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Bringing the evocative Broadway hit to life onscreen... Set Decorator Gene Serdena SDSA gives us The Evolution of a Set! Photo: Tuc Watkins, Andrew Rannells, Matt Bomer, Jim Parsons, Zachary Quinto, Robin de Jesús, Brian Hutchison, Michael Benjamin Washington, Charlie Carver. Photo by Scott Everett White ©2020 Netflix.

THE BOYS IN THE BAND

November 3rd, 2020


Set Decorator Gene Serdena SDSA

Production Designer Judy Becker

Netflix

The Evolution of a Set
by Set Decorator Gene Serdena SDSA

Production Designer Judy Becker designed a pre-war rooftop apartment with the notion it had been converted to a loft space, probably in the 1950s. I’d collaborated previously with Judy on the films, INFAMOUS (2006) and THE FIGHTER (2010). She’s got a wonderful, intuitive sensibility that’s filled with nuance and deeply rooted in character. We shared a lot of research and scrabbled together moments of inspiration to arrive at a base layer of design and decor that helped us erect a narrative framework that accommodated the events of the story. 
 
The really interesting part of the job is the developing and deepening of character within the space — details that enable the audience to discover events within the space that help their understanding of the Michael character [Jim Parsons], who hosts the party that is central to the story. 
 
One of the methods I employ in set decorating is illustrating the space with as much detail as can be imagined. With Michael’s apartment, I started by photographing the set while it was still under construction, with an eye toward angles that contained the most information 

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Michael’s apartment, under construction... “Production Designer Judy Becker designed a pre-war rooftop apartment with the notion it had been converted to a loft space, probably in the 1950s... I photographed the set while it was still under construction, with an eye toward angles that contained the most information.” Photo Courtesy of Netflix.

 
The next step is laying down the foundation of furnishings. This method is employed by referencing both visual research I’d collected and incorporating actual furnishings and decor that my team—Buyers Katie Childs and Allison Isenberg—and I had sourced.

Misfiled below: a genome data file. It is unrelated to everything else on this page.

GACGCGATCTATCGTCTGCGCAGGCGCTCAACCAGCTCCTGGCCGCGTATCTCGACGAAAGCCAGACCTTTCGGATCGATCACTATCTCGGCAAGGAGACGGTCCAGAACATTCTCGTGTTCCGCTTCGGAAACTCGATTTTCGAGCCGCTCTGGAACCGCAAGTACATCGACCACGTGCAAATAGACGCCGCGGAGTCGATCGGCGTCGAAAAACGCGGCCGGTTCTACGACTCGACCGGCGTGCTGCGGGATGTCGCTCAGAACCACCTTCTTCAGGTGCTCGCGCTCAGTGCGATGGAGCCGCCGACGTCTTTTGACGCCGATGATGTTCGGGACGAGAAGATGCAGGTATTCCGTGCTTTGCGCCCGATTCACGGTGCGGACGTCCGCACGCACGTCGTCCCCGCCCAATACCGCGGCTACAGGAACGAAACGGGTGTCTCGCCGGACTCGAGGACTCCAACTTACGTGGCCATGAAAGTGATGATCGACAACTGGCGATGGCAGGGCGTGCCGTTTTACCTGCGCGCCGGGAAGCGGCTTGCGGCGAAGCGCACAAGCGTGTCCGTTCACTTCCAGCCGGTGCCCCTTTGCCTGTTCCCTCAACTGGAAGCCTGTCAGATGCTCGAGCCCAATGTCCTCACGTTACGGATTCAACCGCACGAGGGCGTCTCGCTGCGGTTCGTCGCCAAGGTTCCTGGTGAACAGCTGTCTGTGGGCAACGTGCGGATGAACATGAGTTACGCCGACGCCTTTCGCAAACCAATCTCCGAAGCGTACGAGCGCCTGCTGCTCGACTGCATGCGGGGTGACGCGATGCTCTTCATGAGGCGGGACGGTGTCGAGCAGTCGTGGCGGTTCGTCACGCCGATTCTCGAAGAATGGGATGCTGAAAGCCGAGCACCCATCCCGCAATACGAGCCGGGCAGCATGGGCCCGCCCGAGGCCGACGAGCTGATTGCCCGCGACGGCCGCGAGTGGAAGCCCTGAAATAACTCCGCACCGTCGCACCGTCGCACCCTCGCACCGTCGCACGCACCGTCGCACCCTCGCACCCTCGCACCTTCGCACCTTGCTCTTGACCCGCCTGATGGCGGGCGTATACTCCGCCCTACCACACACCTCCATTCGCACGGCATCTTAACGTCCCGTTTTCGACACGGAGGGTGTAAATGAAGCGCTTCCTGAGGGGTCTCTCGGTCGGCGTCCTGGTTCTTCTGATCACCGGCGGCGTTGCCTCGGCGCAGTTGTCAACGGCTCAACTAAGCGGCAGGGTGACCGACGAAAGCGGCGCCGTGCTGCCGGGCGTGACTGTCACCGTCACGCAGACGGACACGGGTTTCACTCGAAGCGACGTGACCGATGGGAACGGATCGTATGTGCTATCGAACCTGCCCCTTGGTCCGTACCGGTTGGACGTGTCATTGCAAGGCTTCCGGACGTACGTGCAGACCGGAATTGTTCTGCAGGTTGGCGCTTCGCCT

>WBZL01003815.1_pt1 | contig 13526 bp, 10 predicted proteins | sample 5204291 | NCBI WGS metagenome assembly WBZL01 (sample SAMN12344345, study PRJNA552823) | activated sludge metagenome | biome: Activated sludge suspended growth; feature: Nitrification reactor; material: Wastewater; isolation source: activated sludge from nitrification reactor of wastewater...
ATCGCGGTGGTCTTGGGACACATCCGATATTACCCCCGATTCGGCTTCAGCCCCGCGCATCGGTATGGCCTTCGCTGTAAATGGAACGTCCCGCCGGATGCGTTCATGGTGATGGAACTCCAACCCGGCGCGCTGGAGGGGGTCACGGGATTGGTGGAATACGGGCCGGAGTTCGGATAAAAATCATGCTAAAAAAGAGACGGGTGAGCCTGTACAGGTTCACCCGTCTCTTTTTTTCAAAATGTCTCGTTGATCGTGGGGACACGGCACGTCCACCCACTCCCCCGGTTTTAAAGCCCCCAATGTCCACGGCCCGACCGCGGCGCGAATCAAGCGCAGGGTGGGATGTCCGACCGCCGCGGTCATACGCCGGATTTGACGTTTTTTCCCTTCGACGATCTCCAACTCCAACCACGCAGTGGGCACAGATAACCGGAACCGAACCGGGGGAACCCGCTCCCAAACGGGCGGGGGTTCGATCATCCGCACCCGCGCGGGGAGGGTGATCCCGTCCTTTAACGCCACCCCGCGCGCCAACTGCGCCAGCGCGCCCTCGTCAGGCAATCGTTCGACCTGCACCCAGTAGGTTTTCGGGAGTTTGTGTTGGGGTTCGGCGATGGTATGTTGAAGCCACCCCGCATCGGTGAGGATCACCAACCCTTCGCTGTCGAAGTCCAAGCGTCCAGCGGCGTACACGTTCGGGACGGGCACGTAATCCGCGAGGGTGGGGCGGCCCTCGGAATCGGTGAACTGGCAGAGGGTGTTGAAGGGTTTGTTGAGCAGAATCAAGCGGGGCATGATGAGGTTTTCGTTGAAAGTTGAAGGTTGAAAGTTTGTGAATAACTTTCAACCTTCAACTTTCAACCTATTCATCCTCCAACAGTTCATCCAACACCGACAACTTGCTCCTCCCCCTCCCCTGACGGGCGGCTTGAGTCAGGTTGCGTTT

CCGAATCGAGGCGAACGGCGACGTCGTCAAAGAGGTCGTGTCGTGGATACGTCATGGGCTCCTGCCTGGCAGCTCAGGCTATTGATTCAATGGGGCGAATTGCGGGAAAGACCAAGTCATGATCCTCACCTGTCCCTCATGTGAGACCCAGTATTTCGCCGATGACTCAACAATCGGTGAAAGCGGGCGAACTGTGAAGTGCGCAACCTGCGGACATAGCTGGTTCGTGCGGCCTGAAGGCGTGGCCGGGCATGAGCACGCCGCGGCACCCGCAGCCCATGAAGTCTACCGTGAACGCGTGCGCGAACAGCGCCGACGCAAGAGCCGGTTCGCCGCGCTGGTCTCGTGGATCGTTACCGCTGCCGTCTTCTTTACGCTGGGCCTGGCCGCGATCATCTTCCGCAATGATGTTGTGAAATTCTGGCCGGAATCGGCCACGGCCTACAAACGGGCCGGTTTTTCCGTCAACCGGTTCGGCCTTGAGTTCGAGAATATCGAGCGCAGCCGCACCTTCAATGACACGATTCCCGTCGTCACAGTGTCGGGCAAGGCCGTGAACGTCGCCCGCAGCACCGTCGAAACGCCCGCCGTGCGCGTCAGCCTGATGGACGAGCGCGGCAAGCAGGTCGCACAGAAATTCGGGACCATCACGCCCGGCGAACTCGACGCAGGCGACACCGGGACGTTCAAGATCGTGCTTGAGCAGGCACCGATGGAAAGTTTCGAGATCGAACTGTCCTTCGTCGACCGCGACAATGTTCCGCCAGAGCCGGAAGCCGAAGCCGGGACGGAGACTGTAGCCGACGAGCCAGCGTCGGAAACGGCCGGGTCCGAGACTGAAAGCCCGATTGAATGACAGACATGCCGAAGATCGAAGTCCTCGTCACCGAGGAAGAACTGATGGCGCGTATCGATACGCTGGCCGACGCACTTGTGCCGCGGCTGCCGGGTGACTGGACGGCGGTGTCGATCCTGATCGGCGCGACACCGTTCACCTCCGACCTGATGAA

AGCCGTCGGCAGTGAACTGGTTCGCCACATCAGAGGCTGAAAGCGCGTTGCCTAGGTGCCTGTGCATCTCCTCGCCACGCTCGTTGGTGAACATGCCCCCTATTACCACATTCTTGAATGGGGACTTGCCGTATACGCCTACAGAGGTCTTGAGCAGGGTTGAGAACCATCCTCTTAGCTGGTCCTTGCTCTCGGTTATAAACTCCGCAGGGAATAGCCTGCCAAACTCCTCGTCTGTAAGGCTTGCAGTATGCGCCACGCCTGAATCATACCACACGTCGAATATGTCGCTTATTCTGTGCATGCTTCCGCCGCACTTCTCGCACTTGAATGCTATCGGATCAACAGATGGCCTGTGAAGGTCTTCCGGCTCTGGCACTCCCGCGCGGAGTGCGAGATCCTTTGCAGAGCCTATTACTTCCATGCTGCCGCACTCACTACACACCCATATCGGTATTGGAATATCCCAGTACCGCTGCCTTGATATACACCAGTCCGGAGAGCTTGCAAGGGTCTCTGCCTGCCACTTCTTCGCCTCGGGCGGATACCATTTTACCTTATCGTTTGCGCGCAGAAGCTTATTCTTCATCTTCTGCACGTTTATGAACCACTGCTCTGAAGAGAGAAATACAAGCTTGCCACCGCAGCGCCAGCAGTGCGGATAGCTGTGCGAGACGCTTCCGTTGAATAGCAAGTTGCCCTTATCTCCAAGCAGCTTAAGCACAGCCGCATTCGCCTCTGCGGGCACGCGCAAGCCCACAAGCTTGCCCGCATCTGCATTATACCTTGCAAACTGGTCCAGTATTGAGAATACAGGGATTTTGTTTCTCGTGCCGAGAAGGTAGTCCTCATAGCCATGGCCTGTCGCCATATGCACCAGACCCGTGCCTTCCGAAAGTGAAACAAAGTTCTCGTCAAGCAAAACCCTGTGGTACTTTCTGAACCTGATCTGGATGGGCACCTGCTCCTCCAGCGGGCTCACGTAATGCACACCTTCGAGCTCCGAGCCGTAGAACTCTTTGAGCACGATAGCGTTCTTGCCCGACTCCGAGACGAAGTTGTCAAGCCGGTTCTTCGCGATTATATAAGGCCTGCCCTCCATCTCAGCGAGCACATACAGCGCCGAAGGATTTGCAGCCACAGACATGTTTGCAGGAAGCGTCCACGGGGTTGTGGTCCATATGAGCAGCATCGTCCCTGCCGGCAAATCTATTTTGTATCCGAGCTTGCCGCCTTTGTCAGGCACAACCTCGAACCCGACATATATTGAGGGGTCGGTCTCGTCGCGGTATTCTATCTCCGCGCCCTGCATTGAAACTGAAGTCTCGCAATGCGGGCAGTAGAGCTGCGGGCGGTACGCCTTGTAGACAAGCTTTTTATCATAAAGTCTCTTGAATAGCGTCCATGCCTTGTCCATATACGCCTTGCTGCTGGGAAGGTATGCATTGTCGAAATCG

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Michael’s apartment, Gene’s sketch overlay... “One of the methods I employ in set decorating is illustrating the space with as much detail as can be imagined...” Photo Courtesy of Netflix.

 
Judy and I are both similarly iconoclastic in the sense that we consciously try to avoid period signifiers that have become convenient tropes in historical visual storytelling. Which is to say that, if our story is based in summer 1968, the home of the main character should be rich with a history that well preceded its setting. 

We wanted the space to be richly eclectic to suggest Michael’s habit of collecting was a function of taste, but perhaps born of some pathology to surround himself with luxury and comfort. 

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Michael’s apartment, overhead shot... “We wanted the space to be richly eclectic to suggest Michael’s habit of collecting was a function of taste, but perhaps born of some pathology to surround himself with luxury and comfort...” Photo Courtesy of Netflix.

 
Some of the trends of the period that piqued our interest were Victorian revivalism, and Oriental revivalism in Modernity. Our research dictated a rich palette of emeralds, oranges, reds and teals. 
 
We talked of Michael’s home functioning as a kind of dream nest where he could fortify himself...and friends...against a harsh world that was constantly imposing its moral opposition to his homosexuality. 
 
Central to the story is the viewer’s question of homosexuality in the context of its 1968 story origin, and the story’s cultural relevance to a larger understanding and acceptance of homosexuality in our current place in time.

For me, the keys to broadening the meaning, and therefore, relevance of the story can be found in moments in the screenplay when we recognize a familial bond between the characters that transcends mere sexual orientation. While their orientations may be the thing which brought them together, their affection for one another...shot through with its imperfections and betrayals...is the thing which binds them. The cruel game Michael initiates during the party has, as its central motive, the challenge to name one’s single greatest love. We question whether the series of events that lead to its dramatic climax will result in the complete disintegration of the characters’ bond, but there are signals that all is not lost. Harold [Zachary Quinto) says to Michael, “Call you tomorrow.” 
 
And really, isn’t that the essence of family life? When there’s been a display of familial fireworks, full of recriminations and hurt feelings, we pull it together and find a way to move on.